Q: If one has a disease which, if left untreated, will result in death, is it a sin? Is it suicide to refuse treatment? What is your opinion about right-to-death issues (euthanasia) for terminal patients? — Name withheld
A: What a person who is terminally ill (I am going to assume that the person in your question is you) decides to do about medical treatment depends upon one big question: Can I be cured?
If medical science still offers you hope, it is wrong to throw away that therapeutic hope. If medicine can heal you, you should let it heal you. If the therapeutic protocol causes you pain, the pain can be treated. If the therapy causes you to lose some of your previous abilities, try to focus on what you still can do.
However, if your doctors tell you that there is nothing more that medical science can do to heal you, you are under no obligation, theological or ethical, to submit to medical procedures that have no medical point. This is the time to involve hospice care. Hospice care provides palliation, which means it treats the pain not the disease; it allows the patient to die in peace and comfort, surrounded by loved ones. Hospice provides the only type of "good death" (the meaning of euthanasia) that faith can endorse. Hospice care does not prematurely kill dying people. Hospice care merely removes external impediments to death. If you think of your life now like a sputtering candle at the end of its burn, hospice does not blow out the candle. Hospice allows the candle to burn out naturally. This is not only not a sin, it is holy work and the people who work in hospice care are angels to me.
When you think about it, killing people is justified only by two things, and neither has any moral or spiritual value.
The first is that it is more convenient and economical to kill dying people. Caring for the dying can be expensive and can impose a great burden of care on the patient's family. For this economic and self-centered reason, what is often presented as putting the dying person out of his or her misery as an act of mercy can be, in certain cases, just a hypocritical justification for a selfish family to keep them out of misery and to preserve more of the dying person's estate for themselves. I do not want to cast aspersions on all families or all patients who are open to killing dying patients early in their diagnosis. Some no doubt are motivated by mercy and love, but I remember a woman begging me to tell her doctors to keep her alive. "My kids just want my furniture!" she sobbed. Visiting dying people for 40 years can make one cynical; I plead guilty to that at times.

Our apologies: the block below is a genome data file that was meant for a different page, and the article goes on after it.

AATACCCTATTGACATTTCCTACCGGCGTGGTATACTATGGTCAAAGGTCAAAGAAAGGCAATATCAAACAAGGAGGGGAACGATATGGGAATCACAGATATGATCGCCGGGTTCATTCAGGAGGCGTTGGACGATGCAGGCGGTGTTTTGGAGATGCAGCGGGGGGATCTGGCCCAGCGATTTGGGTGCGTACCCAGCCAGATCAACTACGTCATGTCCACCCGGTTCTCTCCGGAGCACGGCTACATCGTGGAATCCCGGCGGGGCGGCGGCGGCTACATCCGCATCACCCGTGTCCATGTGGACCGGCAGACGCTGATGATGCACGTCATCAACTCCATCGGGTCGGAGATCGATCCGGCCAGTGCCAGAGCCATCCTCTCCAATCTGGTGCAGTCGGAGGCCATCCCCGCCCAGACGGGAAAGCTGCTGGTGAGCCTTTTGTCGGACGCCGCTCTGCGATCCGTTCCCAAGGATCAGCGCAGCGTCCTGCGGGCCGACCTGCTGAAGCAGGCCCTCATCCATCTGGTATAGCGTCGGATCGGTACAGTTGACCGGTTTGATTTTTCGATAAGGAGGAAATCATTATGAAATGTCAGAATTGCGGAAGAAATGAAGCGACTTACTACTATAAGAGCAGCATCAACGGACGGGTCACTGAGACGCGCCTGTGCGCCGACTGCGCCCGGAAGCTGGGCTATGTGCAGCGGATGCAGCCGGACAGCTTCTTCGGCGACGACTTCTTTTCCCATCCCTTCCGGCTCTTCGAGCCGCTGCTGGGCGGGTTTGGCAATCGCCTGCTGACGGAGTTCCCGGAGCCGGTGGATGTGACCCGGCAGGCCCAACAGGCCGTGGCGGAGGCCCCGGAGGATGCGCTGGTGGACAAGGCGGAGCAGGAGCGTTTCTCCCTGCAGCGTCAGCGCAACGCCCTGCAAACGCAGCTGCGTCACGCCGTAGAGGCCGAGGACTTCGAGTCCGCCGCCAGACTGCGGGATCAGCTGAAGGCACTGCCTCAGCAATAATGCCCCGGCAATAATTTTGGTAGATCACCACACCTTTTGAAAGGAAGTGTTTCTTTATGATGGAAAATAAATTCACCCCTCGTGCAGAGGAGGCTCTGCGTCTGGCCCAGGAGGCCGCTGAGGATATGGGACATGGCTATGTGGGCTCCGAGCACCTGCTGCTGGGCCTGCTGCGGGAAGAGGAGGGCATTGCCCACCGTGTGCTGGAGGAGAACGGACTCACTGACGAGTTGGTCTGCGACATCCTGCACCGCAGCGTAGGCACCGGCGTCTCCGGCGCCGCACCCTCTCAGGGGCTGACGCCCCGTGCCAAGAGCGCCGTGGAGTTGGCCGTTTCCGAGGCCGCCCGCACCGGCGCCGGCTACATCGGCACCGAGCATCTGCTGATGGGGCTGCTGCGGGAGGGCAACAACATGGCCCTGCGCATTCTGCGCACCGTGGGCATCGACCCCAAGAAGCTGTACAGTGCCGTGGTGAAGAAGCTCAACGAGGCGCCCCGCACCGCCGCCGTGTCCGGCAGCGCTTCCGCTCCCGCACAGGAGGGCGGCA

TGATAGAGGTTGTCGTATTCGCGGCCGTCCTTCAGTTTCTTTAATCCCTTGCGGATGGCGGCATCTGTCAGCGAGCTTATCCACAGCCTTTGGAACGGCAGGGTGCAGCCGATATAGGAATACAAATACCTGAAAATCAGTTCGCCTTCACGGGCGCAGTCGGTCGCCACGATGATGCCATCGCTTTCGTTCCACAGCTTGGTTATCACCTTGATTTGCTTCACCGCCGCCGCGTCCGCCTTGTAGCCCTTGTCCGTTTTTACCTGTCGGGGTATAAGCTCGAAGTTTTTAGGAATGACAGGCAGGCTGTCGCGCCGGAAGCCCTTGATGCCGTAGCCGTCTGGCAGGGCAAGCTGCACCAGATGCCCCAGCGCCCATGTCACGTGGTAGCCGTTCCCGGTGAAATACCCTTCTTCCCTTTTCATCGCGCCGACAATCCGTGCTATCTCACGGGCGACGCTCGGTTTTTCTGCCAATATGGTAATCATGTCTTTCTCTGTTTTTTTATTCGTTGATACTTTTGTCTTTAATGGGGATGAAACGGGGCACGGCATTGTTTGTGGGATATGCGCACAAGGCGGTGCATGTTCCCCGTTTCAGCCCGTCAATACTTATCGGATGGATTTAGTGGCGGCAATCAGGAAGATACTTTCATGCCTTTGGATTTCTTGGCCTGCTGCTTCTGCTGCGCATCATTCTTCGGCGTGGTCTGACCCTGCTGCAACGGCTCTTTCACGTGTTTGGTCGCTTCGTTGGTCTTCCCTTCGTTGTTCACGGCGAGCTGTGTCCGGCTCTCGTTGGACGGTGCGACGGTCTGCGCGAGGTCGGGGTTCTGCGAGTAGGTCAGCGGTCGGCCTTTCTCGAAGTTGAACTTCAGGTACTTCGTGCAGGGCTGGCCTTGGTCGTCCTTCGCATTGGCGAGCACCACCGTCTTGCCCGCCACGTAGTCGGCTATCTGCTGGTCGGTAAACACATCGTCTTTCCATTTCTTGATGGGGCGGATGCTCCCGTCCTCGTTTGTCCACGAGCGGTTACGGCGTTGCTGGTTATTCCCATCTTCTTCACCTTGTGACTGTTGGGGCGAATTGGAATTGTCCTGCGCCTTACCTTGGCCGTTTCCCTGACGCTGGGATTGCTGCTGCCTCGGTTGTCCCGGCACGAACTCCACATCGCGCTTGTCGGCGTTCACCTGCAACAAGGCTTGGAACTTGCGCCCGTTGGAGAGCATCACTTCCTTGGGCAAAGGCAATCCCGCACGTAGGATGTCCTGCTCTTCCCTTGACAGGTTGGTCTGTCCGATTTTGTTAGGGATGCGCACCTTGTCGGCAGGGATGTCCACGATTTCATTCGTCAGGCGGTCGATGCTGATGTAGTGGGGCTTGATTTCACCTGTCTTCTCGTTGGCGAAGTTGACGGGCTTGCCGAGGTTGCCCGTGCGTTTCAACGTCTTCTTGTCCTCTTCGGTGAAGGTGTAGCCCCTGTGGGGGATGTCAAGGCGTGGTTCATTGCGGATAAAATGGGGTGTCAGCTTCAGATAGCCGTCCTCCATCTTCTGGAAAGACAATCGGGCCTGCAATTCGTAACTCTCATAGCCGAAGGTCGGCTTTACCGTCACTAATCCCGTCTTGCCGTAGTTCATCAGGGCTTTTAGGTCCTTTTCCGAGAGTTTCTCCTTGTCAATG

I believe that one of the main reasons to let the dying fade from life in a natural unhurried way is that caring for the dying is one way love can be repaid. I never understood how one woman could raise six kids, but six kids could not care for one mother. Love is freely given and should be freely returned at the end of life.
The second reason often offered up to kill the sick and dying is pain. This is a powerful reason because pain is the one human emotion we cannot feel in others. Sometimes even with palliative care, pain is excruciating for dying patients. Even so, pain is not enough of a reason to end a life that will in its natural course soon come to a natural end. Pain can be ameliorated. For Christians, the example of Christ's suffering is a model of the sanctity of pain. I have seen people suffer and I understand their desire to end it, but I do not believe we were put here to manage our own life's boundaries. I believe that God is with us to the end.
A nun wrote to me describing a conversation with a young boy who was dying of AIDS. The boy asked the nun, "What is it like to die?" The nun asked the boy, "What do you think?" The boy answered her, "I think dying is like falling asleep and then waking up in God's arms." I think so, too. Do not hasten death. Do not try to fall asleep before your time. God is waiting to embrace your soul. You should wait just a little while longer to embrace God.
SEND QUESTIONS AND COMMENTS to The God Squad at firstname.lastname@example.org or Rabbi Marc Gellman, Temple Beth Torah, 35 Bagatelle Rd., Melville, NY 11747.